4. Analysis. Video inherently contains analytics if placed correctly. Using YouTube, Vimeo, Wistia, or even Facebook, you can see how many people watched your video, where they came from to arrive at your video, and even, in some cases, how long they watched. Depending on where you place your video, tools to analyze your video engagement might even include learning when most people stopped watching. This can be very helpful. What if they fell off because they went to the “Donate” or “Buy” page? You’d want to know what was happening in the video at that very second, right?
  5. Respect. We believe that video has become the new business card. We may be pushing the thought envelope here, but think about the transition from, if you’re in business, you must have a business card…to, you must have a website…to, you must have a website that is mobile friendly…to, you must have a video on that website. Your prospective clients want to know who you are and what you stand for before they call you. In fact, most people who take action and call us have already reviewed our videos on our website and even checked out a blog post or two. This is just part of the research.

These are 5 reasons why we think including video in your marketing plan/strategy is important. If you have other reasons, we’d love to hear them… Oh yeah, and we didn’t event include SEO as a reason to include video. Google owns YouTube and loves it when you post a video to their video site…you get extra bonus points in SEO when you have a well-tagged, well-placed video on YouTube.

What Should I Wear in My Corporate Video?

One of the last questions we get, and usually the day before the shoot, is “What do I wear?” That is an important question…so much so, we’ve created a PDF helping our clients with this problem. We thought it might also make a great blog post for those who haven’t hired us but still want to look good on camera!

What to Wear on Camera

  • Bright & Warm Solids. Bright, warm, solid colors are the best. If you wonder which colors work best, think teal, coral, purple, even orange. These colors pop on screen and make you look your best.
  • Avoid Black, Red, or White. If you have ever seen an interview on television where the person was wearing black, you might remember that their clothing became difficult to see or define…such as a jacket lapel that disappeared. Wearing white usually washes out too much, especially if you’re shooting in front of a white screen. Red bleeds on screen. In person it looks nice, but the screen and the color red are not friendly together.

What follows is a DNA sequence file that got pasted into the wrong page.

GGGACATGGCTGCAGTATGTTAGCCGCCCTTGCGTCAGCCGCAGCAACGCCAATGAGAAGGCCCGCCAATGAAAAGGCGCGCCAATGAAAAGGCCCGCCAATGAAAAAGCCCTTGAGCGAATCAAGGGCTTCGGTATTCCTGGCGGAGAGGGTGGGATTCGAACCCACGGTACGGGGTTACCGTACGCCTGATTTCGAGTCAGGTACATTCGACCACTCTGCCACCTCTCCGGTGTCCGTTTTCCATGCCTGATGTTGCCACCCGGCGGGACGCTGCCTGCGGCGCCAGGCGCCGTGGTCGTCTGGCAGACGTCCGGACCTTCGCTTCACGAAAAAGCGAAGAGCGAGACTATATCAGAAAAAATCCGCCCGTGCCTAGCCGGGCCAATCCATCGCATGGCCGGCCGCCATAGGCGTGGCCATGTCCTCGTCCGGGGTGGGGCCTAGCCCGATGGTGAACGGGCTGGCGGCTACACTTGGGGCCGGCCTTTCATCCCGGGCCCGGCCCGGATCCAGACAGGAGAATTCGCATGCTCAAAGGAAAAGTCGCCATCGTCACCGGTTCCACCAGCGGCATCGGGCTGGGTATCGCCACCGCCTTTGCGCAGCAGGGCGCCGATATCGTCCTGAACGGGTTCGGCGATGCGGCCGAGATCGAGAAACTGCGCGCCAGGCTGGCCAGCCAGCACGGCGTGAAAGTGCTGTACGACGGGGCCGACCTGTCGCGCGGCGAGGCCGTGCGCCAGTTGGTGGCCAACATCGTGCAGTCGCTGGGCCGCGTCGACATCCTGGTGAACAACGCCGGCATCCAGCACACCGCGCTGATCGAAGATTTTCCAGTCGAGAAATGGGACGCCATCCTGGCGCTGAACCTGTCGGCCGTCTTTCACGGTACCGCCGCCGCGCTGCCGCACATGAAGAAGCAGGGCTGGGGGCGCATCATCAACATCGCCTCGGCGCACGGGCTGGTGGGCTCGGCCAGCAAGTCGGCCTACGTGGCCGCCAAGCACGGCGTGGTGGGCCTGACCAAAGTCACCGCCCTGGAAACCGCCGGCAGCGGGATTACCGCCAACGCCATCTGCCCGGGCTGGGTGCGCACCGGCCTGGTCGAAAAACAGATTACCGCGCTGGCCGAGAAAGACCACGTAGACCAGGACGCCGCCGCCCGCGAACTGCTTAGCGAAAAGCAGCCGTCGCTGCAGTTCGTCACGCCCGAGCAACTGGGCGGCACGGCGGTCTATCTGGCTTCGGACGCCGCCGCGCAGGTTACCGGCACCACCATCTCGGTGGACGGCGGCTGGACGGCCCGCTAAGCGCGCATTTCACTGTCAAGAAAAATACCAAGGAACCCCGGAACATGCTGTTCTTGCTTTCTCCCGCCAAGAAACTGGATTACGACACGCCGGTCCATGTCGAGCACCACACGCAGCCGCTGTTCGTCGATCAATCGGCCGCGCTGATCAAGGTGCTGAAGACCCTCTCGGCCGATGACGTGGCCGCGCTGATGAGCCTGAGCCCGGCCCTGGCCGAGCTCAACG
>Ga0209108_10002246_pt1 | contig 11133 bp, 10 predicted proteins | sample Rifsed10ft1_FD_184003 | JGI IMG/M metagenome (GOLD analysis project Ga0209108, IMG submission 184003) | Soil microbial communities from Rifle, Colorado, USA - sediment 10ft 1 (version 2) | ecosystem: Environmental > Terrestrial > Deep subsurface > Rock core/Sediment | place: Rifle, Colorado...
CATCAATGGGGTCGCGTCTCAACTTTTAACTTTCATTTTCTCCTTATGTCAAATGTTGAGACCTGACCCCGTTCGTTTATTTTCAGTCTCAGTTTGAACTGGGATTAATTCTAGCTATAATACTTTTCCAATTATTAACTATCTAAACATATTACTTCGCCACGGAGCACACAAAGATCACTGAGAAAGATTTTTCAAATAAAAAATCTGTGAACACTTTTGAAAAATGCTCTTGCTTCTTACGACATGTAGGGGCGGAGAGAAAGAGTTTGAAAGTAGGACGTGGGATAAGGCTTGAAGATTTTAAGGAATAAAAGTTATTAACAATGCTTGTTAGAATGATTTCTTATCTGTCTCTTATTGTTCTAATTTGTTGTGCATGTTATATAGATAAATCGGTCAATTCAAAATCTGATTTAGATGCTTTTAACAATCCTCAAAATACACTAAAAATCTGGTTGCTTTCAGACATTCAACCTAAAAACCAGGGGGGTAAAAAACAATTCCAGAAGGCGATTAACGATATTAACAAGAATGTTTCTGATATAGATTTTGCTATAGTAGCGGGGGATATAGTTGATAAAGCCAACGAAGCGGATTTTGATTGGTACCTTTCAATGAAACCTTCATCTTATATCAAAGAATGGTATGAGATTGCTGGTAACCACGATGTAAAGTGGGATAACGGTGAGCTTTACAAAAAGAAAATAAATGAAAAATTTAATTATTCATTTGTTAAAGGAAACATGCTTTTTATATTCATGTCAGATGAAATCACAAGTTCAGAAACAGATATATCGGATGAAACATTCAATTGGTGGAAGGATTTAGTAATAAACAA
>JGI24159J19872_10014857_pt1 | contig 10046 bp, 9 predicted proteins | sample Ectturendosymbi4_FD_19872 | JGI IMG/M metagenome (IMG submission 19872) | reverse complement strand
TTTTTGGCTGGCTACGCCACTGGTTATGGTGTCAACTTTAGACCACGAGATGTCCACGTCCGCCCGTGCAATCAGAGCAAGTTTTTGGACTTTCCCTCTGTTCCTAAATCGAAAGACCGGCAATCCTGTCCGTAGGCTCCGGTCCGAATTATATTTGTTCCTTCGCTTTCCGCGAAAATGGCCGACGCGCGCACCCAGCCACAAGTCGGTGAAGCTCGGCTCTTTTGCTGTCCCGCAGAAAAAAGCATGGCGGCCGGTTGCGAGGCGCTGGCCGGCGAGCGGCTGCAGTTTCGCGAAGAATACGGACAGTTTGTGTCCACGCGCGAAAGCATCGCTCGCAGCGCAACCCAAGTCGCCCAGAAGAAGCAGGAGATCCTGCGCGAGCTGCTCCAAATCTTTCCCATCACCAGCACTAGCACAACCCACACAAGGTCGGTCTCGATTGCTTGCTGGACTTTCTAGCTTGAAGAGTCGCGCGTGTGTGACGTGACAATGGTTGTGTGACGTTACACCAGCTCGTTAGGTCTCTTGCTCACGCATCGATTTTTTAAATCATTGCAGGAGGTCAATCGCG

• Avoid Patterns. Patterns that are busy like checks and herringbone do not do well on screen. Much like the color red, a busy pattern will look like it is ‘buzzing’ on screen. You don’t want your clothing to take away from what you are saying, so avoid these items.
  • Dress as if You Were Meeting an Important Client. If you are a banker, that would mean a suit. If you are a plumber, you might consider a golf or polo shirt. Think of your most important prospect and assume they’ll be watching you.
  • Jewelry. Avoid jewelry if you can. Dangling earrings, necklaces, or bracelets often make noise. You’re used to the noise, so you probably don’t even hear it any more; however, the camera will pick it up. It will sound annoying to the viewer, so avoid it if you can. You can wear stud earrings or a flat laying necklace…but  avoid bracelets.
  • Makeup Should be “You, plus 10%.” This means wear just a little more than you normally would. Additionally, lipstick is a MUST even if you don’t wear it everyday.
  • Bring Options. Not sure if what you want to wear will work? Bring it with you to the shoot. Your producer can help you make a final selection and ensure you look your best. If you’re doing multiple videos, consider wearing a couple of outfits so it doesn’t look like you shot all of them at the same time. However, if you are shooting video that you want to keep a consistent look across every video, feel free to wear the same thing.

These tips should help you determine what to wear when you have to be on camera. If you know you’ll be in front of a camera, use this post to help you decide what to wear. Remember, video is a little different than real life. By following these rules, you can look your best on every video.

If you have any questions, please feel free to contact us directly or post your question in the comments below.